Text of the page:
With The Dark Knight Rises hitting theaters this week, it’s important for us to be excited. Also important is our sense of history and context. We can’t move forward with the great cinematic presence of the Caped Crusader without first looking back and enjoying what has come before. So we’re taking a walk through the modern cinematic history of Batman, from Tim Burton’s creation in 1989 to Christopher Nolan’s trilogy to find the five Scenes We Love most from The Dark Knight on screen. In the era of Christopher Nolan’s Dark Knight Trilogy, it’s easy to be dismissive of the four-part saga initiated by Tim Burton in 1989. And while the latter half of that series earned such dismissal, there were two really fun Batman films that came along and delighted 7-year olds like yours truly. There’s no one scene that is quite so evocative of Tim Burton’s theatrics as Batman getting the call for help at the beginning of Batman Returns. The Penguin’s crazy clown circus has laid siege upon Gotham’s streets and it’s up to Bruce Wayne, who sits alone in his manor, deep in thought, just waiting for the time when he can suit up. And suit up, he does. No matter how many great Batmans have come since and how many will come along in the future, this is my first Batman. Michael Keaton. And he was pretty badass.

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Culture Warrior

Enduring cultural figures like Batman endure precisely because of the slight but notable changes they incur over time. Batman has had a long history in the moving image, and while the character has maintained both the central conceit of being a crime-fighting detective, the cinematic Batman of seventy years ago bears little resemblance to the Batman we’re familiar with today. The character and his myth have been interpreted with variation by a multitude of creative persons other than Bob Kane and Bill Finger. In the moving image, Batman has been embodied by a range of actors including Robert Lowery, Adam West, and George Clooney, and Batman has been realized by directors and showrunners prone to various tastes and aesthetic interpretations like William Dozier and Christopher Nolan. While Batman is perhaps best-known by a non-comic-astute mass culture through the many blockbuster feature films made about him, including this summer’s hotly anticipated The Dark Knight Rises, the character’s cinematic origins are rooted in the long-dead format of the movie serial. Batman first leapt off the page in a 15-part serial made in 1943 titled Batman and another six years later titled Batman and Robin. These serials did not influence Batman’s later cinematic iterations realized by Tim Burton and Joel Schumacher as much as they inspired Batman’s representation on television. Batman’s presence in film serials and on television have had a decisive and important impact in terms of how mass audiences perceive the Batman of feature films. At the same time, these serials […]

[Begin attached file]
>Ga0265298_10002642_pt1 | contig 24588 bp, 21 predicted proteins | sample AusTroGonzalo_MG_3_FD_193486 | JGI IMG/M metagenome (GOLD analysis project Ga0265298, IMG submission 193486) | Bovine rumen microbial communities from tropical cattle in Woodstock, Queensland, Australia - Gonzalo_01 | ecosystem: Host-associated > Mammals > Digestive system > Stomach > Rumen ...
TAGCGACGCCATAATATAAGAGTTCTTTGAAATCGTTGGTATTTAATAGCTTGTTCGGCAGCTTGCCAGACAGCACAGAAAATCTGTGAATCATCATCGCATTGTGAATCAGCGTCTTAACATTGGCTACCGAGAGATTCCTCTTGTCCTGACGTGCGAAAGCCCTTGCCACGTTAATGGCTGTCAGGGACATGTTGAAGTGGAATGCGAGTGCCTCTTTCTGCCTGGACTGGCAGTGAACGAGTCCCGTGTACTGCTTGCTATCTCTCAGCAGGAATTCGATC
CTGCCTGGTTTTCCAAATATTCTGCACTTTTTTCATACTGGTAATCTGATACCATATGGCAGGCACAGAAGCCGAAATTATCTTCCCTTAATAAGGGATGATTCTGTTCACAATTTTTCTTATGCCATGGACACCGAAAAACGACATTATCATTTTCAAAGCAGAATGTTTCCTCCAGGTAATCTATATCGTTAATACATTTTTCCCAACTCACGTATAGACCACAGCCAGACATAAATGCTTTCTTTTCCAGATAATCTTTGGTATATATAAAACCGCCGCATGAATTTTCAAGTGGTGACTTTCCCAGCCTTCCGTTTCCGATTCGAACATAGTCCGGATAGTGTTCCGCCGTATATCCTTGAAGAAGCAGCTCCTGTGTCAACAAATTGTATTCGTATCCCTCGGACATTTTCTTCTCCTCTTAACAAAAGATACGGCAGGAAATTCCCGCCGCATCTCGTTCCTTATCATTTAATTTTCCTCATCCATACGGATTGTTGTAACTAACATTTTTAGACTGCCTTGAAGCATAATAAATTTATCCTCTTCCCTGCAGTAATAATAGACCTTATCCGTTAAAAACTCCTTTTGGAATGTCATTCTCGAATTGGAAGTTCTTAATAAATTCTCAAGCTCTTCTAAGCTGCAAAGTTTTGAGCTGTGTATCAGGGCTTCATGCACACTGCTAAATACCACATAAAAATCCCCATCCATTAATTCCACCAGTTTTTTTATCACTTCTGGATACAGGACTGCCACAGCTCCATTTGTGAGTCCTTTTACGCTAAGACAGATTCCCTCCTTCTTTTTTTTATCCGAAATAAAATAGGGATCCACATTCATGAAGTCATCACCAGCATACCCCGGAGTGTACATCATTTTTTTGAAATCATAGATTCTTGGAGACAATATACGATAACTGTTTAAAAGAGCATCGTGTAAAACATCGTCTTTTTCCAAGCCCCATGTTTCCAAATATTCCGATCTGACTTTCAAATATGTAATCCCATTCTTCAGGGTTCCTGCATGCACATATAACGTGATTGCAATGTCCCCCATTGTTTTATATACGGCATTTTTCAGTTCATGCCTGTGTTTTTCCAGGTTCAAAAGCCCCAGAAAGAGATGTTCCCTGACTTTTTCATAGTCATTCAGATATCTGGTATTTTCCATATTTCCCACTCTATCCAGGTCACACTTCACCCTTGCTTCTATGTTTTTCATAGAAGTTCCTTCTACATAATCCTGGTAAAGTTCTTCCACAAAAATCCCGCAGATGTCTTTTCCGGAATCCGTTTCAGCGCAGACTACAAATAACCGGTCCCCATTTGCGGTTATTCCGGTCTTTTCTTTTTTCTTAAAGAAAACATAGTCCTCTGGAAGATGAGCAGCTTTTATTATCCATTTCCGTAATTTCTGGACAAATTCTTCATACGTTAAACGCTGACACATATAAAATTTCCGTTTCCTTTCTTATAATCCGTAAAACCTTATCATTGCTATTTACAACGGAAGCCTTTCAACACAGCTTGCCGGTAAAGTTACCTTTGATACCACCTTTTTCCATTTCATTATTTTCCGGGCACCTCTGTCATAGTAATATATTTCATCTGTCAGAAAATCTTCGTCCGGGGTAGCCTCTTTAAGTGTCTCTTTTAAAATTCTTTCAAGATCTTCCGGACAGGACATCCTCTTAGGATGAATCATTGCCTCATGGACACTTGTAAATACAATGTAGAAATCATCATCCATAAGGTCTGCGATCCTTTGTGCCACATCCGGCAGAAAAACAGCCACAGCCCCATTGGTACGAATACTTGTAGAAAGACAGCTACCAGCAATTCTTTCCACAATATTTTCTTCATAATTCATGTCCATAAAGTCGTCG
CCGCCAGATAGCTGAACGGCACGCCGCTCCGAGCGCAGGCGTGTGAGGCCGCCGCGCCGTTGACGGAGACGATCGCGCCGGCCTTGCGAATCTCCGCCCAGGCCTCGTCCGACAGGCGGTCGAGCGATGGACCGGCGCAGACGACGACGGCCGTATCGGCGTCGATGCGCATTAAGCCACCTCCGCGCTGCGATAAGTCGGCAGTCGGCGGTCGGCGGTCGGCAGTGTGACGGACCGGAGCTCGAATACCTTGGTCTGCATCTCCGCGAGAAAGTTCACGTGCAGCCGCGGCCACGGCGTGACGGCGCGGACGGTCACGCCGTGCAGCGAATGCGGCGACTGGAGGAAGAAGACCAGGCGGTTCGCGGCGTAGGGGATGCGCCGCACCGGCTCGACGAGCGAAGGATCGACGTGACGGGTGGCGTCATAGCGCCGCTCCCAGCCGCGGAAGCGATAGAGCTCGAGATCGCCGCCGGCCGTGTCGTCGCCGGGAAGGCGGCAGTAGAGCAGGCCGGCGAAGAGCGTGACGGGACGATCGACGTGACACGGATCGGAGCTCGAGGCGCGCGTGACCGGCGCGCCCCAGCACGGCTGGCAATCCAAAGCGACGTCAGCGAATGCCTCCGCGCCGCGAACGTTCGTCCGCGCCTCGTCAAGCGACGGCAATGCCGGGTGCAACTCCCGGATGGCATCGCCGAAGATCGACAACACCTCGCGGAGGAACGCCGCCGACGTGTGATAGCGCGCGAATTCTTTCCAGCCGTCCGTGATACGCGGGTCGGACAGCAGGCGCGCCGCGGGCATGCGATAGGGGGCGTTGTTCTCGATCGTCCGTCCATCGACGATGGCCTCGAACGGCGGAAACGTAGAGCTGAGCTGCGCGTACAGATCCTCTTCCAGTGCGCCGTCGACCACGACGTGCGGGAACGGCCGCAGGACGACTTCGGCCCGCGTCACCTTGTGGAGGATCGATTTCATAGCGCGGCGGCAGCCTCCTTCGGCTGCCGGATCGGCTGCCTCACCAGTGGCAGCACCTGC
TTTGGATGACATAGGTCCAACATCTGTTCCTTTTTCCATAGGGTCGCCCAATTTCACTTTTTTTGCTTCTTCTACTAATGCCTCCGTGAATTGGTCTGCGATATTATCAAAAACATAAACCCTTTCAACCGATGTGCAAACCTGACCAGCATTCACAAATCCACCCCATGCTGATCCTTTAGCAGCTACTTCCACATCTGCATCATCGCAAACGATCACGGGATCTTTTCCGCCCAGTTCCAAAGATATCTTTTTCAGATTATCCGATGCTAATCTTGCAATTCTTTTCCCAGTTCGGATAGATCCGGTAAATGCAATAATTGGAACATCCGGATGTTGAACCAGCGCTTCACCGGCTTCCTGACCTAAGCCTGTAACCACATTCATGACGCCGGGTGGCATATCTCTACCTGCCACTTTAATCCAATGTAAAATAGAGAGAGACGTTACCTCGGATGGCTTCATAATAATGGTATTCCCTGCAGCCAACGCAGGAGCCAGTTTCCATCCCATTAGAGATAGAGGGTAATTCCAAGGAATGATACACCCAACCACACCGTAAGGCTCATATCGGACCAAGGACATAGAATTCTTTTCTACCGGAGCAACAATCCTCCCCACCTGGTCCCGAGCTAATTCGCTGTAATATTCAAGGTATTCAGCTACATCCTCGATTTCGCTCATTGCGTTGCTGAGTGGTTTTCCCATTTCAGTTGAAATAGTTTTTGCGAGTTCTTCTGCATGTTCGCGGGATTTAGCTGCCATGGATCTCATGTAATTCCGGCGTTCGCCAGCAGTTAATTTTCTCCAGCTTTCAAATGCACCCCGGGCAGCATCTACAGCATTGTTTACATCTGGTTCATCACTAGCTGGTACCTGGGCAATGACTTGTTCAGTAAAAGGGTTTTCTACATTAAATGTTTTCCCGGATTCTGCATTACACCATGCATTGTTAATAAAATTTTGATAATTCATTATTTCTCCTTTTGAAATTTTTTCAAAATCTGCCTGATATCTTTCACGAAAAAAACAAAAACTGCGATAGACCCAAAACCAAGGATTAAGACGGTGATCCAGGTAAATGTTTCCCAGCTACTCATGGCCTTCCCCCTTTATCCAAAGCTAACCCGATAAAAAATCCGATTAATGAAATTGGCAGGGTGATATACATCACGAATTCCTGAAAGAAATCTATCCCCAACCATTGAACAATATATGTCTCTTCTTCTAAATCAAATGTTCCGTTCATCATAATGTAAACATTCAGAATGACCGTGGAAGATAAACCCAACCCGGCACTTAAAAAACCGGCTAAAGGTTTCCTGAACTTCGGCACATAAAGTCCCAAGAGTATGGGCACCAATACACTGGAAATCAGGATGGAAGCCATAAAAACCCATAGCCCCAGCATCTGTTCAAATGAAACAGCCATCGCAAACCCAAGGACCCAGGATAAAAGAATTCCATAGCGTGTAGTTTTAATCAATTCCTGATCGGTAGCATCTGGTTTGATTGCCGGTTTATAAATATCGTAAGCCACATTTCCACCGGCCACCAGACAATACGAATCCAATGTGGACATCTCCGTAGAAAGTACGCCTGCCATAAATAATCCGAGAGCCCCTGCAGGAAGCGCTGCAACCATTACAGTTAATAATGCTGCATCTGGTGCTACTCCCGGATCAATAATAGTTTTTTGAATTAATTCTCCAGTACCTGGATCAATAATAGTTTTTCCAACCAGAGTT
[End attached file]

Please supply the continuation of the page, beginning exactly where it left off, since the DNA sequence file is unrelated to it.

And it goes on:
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This week, on a very special episode of Reject Radio, we talk with stuntman legend Vic Armstrong (who brought to life Indiana Jones, Superman and James Bond). We also chat with camera operator/cinematographer Peter Simonite (Skateland, Tree of Life), and we dig deeper into the monster-making world of effects master Shannon Shea. Plus, Matt Razak from Flixist spars off with Mike Smith from Examiner.com for our Movie News Pop Quiz, and we all learn an important lesson. By that, I mean a lesson about re-imaginings, reboots and re-re-re-makes. Listen Here: Download This Episode

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threequellessonheader

Dr. Cole Abaius does an in-depth study of some of the worst threequels in order to divine some fantastic filmmaking lessons. What elements of filmmaking should be avoided at all cost and which are only mildly toxic? Find out inside. But bring a barf bag.